11. Install the dropouts onto your frame and put your cassette/rotor back onto your wheel. Install your wheel and tighten the thru-axle firmly. I had to re-adjust my rear caliper a bit due to some slight rubbing, but after that you are done!

2012 BMC SL01 RoadRacer 54cm




Even though I don’t really ride my road bike much, I still wanted to keep it around for days I couldn’t do a full MTB ride. I came across a great deal on this new ‘12 BMC RoadRacer with 105 Group on eBay and took a risk in being able to sell my old frame to cover the costs. I swapped over all of my old parts and sold off my old Omega Ti frame and the new 105 set to squeeze out a small profit in the end. I dropped over a pound vs the Omega and got an updated frameset to boot. 15.68lbs without pedals.

2014 Intense Carbine


This is the new 2014 Intense Carbine! I discovered a molding defect on my Carbine SL when I attempted to install a dropper seatpost. The seattube had some very deep grind marks in the tube:


It’s my opinion that Intense (or whomever manufactures these for them), preps the tubes a bit and somehow created these marks. Intense says that they don’t use any sort of process as their molding technique does not require it. In any case, I contacted them and they had me send it in for a closer look. A week later, they called me and said they would cover it under the warranty. Since they didn’t have any of the Medium SLs left, they offered a clean swap for their new 2014 Carbine frameset instead. I was happy with this option, as I knew that the Carbine was only about half a pound heavier (due to non-Ti bolts and Alloy upper linkage) than the SL. But the nice thing about the Carbine frame is that it uses their “G1” dropout system, which means you can swap in 27.5/650b compatible dropouts if I want to upgrade to the latest fad wheel size. Another bonus is that the rear shock is configured for 140/152mm (5.5/6.0") travel vs 120/135mm for the SL.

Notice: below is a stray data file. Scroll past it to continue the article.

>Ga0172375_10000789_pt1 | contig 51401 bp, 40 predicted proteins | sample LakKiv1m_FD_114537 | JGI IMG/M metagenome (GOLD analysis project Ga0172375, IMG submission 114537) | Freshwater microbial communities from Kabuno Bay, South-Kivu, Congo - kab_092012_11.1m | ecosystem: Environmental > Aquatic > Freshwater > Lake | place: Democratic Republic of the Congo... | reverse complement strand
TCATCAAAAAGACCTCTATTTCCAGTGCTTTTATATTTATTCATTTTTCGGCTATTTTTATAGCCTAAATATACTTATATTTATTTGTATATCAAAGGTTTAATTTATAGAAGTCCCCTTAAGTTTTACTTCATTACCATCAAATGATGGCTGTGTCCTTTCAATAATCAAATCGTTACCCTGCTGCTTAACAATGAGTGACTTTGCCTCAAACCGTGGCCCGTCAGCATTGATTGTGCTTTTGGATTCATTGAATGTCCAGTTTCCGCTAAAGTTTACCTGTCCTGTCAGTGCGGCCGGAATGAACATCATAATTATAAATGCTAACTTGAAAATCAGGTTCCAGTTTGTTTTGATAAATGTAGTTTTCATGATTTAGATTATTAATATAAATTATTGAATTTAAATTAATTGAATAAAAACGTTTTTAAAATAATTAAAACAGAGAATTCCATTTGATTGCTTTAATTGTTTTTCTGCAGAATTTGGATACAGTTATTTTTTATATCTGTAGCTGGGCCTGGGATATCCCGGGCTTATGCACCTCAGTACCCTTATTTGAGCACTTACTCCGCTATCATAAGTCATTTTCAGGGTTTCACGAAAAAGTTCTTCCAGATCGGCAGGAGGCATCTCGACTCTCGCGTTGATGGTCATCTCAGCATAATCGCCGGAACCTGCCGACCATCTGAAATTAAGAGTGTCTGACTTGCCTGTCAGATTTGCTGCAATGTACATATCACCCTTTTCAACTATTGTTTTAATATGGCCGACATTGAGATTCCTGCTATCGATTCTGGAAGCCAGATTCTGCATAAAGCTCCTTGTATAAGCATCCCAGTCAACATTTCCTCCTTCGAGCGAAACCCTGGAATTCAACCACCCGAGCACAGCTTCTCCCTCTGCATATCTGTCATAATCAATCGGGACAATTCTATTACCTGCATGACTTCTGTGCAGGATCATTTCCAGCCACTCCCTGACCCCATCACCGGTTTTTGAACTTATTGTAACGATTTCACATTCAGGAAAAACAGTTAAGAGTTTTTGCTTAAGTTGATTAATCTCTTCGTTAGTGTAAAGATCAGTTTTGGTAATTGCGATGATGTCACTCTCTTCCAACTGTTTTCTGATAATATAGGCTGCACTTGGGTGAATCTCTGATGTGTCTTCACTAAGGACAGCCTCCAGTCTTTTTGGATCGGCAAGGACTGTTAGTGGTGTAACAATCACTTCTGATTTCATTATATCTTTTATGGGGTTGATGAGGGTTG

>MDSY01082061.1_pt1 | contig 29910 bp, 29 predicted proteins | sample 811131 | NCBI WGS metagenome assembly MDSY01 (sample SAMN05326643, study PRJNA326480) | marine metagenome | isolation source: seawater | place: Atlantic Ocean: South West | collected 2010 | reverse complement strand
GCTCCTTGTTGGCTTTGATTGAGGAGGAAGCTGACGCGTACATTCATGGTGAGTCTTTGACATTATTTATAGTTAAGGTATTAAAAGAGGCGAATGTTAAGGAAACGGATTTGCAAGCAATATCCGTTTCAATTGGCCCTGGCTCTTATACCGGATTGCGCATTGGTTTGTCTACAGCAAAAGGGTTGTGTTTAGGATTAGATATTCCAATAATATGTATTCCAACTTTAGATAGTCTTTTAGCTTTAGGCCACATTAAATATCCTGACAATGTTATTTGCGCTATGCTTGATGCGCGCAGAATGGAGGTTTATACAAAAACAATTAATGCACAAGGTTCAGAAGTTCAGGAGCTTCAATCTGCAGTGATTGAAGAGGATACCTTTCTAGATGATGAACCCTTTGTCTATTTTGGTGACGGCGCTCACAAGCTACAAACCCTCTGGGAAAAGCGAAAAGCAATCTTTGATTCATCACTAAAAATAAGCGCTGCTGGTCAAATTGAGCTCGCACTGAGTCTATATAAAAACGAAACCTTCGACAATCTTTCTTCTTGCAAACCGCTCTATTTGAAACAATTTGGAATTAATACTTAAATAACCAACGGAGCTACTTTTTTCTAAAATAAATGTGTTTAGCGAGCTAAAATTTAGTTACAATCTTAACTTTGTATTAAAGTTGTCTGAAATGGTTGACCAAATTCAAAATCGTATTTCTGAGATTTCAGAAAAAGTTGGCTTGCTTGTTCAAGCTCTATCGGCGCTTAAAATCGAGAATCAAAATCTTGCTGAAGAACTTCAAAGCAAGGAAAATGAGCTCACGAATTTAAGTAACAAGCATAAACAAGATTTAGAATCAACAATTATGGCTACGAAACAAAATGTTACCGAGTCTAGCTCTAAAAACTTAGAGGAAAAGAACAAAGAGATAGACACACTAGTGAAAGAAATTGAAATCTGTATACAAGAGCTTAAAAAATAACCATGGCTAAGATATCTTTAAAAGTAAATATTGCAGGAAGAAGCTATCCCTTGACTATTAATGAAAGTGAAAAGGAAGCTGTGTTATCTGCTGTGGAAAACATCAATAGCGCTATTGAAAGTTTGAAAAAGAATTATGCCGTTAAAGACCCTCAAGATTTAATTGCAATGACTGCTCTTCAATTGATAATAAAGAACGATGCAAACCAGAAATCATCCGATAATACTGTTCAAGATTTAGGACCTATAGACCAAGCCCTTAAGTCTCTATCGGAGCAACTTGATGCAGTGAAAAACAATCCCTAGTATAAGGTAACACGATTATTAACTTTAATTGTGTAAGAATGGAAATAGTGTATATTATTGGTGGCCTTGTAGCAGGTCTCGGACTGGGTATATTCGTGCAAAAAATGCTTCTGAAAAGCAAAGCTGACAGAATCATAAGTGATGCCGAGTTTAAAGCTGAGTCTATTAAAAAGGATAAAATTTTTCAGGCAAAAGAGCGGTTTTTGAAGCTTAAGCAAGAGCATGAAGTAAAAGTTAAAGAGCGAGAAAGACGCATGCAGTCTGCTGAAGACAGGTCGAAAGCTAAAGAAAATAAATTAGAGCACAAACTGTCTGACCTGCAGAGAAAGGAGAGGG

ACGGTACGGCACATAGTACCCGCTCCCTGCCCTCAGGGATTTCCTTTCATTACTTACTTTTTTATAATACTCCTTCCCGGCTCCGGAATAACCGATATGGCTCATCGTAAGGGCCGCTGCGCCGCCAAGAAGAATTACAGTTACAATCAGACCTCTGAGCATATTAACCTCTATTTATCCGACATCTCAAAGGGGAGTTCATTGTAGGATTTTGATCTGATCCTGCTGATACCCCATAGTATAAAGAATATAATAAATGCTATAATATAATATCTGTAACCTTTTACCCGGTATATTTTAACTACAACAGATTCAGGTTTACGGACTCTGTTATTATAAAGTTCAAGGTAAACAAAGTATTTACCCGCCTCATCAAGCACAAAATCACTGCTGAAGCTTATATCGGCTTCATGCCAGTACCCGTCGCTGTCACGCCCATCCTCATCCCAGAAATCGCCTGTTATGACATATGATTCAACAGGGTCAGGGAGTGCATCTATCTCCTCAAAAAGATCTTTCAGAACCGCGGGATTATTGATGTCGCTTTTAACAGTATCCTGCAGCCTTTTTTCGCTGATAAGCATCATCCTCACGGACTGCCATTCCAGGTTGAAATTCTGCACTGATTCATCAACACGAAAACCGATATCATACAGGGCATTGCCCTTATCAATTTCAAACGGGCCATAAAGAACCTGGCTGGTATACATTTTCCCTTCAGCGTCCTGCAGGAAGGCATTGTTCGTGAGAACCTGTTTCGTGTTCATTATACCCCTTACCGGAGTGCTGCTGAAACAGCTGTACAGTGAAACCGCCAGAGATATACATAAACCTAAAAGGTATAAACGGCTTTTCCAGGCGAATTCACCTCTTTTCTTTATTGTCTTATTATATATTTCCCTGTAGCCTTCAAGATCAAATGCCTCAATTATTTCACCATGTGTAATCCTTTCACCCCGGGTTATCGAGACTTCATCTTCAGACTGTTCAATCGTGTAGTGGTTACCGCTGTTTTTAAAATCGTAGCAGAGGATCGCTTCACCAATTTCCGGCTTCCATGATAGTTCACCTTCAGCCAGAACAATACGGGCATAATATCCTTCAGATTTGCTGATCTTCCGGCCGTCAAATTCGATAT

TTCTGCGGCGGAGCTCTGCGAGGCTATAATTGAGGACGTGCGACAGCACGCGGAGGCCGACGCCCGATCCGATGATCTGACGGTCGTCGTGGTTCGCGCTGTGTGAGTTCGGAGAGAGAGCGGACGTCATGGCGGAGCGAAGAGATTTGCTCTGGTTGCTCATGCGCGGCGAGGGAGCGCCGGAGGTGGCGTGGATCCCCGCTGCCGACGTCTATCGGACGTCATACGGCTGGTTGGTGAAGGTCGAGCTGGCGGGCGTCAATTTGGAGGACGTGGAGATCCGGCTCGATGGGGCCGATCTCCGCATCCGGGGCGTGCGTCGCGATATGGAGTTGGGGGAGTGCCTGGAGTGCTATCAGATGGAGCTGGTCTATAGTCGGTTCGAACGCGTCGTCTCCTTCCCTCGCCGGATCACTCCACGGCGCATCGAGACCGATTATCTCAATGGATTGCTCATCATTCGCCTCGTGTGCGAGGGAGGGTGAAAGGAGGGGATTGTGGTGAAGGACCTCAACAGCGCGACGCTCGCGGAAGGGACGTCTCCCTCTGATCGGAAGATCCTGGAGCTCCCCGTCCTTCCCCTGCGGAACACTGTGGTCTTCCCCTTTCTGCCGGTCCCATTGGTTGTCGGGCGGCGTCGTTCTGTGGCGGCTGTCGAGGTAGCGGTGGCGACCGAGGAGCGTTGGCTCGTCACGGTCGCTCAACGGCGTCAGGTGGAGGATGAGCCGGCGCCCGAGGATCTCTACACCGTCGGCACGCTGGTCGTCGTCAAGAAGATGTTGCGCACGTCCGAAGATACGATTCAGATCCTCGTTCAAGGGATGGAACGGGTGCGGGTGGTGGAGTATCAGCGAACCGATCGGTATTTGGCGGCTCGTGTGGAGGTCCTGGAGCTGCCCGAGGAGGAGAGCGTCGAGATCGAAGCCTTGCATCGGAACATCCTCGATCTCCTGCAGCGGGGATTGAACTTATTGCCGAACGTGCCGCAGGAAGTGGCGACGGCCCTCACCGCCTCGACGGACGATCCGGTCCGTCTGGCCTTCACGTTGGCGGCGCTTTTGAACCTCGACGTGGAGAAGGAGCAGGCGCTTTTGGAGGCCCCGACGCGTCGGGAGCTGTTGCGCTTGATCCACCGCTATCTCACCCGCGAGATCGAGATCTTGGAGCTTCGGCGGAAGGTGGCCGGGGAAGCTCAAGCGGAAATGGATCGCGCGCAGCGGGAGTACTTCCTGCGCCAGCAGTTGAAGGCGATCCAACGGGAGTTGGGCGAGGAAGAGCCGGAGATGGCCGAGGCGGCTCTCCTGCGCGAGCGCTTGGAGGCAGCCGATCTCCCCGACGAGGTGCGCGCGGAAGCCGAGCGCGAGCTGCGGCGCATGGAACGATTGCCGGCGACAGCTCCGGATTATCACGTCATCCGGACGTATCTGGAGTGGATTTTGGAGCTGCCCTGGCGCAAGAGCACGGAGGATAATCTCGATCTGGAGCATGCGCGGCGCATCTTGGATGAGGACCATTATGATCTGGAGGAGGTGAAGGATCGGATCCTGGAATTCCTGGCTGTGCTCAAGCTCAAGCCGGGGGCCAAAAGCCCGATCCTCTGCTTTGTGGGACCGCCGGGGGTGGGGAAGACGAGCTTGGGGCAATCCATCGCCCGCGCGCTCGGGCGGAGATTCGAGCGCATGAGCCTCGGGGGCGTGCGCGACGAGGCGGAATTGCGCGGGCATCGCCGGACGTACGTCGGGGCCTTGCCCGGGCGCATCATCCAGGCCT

Turns out the frame is only marginally heavier at 5.40lbs for the bare frame, versus 5.04lbs for the SL version.

I swapped over the parts from the SL and left the rear shock at the 140mm setting for now. I also added a Specialized Command Post BlackLite dropper post, after trying out a KS Lev Integra and non-Integra (more in another post about that).

Total build weight came to a nice and light 24.32lbs with pedals!

Sure it’s a somewhat weight-weenie build considering the nature of this trail category bike, but it’s more than tough enough for my riding and trails so I’m pretty happy with it.

Update 01/28/14:

OK, so I’ve had the Carbine for a few months now and have some updates on how it rides. Until last weekend, I had it in the 140mm rear setting. But it never felt right. The rear seemed overly harsh and I felt like I was getting pretty beat up on the trails. It wasn’t a bad ride per se, but not exactly what I was expecting from one of the “best” trail bikes available today. In fact, I would say it wasn’t even as good as my old ‘09 Fuel EX in terms of ride quality and feel, and that bike only had a 120mm rear!